"Any time you get wrapped up in something that you didn't have a part of and you feel you've vindicated yourself, it's pretty unfortunate that it happened," said Welbourn, who claims he passed a lie detector examination that he said supported his position.

"The NFL wants me to make no comment, but I think I proved that I didn't do anything wrong," he added. "But it's their ball and they'll play the way they want."

Welbourn, who was not allowed to be around Arrowhead Stadium during his suspension, returned to his family home in Orange County, where he trained by running, lifting weights and surfing.

"Have you ever surfed?" he asked reporters. "Paddling in those waves is tiring. I did the same kind of training I do every off-season."

Dick Vermeil, a "gearhead" from the days when his father worked on race cars in their northern California family home, spent part of his weekend off attending the Banquet 400 Nextel Cup race at the Kansas Speedway.

"I enjoyed it very much," said Vermeil, who visited the garage of Jeff Burton and attended the driver's meeting before the race. "I didn't miss a lap -- unless I had to make a pit stop myself."

LB Keyaron Fox was placed on injured reserve Monday to open a roster spot for the return of OG/OT John Welbourn after his four-game suspension. Fox sustained a knee injury in the Oakland game. The team believes it will heal in time without surgery.

OT Jonathan Ingram was released and then re-signed to the practice squad to open a roster spot for the return of CB Eric Warfield from his four-game suspension.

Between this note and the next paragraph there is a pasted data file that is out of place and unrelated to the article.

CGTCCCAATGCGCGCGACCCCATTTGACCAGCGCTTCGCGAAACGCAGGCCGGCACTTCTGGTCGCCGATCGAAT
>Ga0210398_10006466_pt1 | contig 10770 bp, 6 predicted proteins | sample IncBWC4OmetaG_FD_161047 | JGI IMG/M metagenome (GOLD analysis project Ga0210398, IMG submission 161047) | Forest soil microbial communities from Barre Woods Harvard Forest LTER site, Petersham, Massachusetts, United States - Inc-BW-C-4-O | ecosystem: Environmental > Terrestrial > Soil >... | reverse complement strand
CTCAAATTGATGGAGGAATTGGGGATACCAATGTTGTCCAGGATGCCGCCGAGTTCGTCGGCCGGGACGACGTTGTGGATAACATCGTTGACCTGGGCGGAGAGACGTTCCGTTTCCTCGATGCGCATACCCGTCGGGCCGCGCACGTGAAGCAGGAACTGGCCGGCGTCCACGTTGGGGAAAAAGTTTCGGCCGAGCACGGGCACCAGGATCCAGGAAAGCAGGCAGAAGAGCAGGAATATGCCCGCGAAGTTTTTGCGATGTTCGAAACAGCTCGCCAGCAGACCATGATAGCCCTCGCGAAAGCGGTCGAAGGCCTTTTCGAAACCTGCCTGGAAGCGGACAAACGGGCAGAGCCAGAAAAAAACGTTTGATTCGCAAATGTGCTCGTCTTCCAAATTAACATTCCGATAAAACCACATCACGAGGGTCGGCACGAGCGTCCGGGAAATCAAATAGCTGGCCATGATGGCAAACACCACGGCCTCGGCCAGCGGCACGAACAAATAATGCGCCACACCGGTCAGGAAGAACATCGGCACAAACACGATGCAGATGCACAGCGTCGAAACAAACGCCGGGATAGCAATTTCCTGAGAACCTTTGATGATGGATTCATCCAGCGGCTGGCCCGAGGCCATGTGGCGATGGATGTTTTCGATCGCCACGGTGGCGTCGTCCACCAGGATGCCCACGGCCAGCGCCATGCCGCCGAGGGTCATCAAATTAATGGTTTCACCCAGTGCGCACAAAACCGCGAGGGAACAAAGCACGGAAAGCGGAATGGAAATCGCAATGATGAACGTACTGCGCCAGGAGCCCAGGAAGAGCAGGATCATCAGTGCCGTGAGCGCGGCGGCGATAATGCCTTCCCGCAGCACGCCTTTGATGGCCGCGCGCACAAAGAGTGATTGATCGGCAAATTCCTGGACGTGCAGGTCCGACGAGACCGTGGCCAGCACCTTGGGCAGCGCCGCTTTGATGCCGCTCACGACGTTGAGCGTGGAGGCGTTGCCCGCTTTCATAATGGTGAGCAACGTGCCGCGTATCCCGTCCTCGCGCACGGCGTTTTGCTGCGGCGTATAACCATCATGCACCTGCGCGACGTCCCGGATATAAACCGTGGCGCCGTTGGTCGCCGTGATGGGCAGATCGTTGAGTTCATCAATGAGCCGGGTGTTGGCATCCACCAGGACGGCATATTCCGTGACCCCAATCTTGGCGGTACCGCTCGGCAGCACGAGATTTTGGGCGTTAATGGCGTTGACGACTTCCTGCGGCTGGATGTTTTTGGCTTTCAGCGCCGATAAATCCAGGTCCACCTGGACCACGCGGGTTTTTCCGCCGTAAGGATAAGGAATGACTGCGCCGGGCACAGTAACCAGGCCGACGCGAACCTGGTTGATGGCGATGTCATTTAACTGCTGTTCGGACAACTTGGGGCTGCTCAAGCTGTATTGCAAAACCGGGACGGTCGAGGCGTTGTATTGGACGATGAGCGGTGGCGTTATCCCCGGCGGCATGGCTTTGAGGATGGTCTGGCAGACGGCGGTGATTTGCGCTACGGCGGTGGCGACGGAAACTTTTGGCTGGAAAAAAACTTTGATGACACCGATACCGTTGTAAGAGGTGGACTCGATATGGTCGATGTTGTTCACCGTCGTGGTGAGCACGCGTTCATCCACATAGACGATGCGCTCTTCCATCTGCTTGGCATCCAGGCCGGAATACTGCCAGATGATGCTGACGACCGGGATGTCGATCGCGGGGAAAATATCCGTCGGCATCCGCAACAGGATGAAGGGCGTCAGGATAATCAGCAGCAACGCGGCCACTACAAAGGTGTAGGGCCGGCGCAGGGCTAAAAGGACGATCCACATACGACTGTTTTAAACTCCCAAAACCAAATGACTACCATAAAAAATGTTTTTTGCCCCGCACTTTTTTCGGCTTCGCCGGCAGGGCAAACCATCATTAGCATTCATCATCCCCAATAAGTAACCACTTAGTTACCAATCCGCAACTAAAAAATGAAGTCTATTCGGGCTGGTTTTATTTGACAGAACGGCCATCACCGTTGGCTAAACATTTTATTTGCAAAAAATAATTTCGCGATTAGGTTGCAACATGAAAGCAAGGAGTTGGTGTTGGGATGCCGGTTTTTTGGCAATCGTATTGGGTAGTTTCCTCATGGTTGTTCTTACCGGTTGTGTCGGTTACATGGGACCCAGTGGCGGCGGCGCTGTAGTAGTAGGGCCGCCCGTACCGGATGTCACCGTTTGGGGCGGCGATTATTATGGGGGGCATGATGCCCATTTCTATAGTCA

OT Willie Roaf finished the entire workout Monday for the first time since he went down with a hamstring injury following the second series of Kansas City's season-opening win over the Jets. "He worked well today, but we were not in pads," Coach Dick Vermeil said of the 35-year-old Roaf. "When we go in pads Wednesday, we'll get a better idea of where he is. But he feels very comfortable right now."

OT Kevin Sampson, who was hospitalized in Hoboken, N.J., last Thursday after experiencing what preliminary media reports described as seizures, should be able to continue playing football, though possibly not this week against Washington. Sampson, who suffers from asthma, is believed to have complications from dehydration and a recent failure to take his asthma medications. He was undergoing a battery of future testing in New Jersey, his home state, and was expected to return to Kansas City at mid-week.

OT Jordan Black will shift back to right tackle now that Willie Roaf is back at the left tackle spot. Black has played for the season's first 3 3/4 games since Roaf went down with a hamstring injury in the first quarter of the season opener.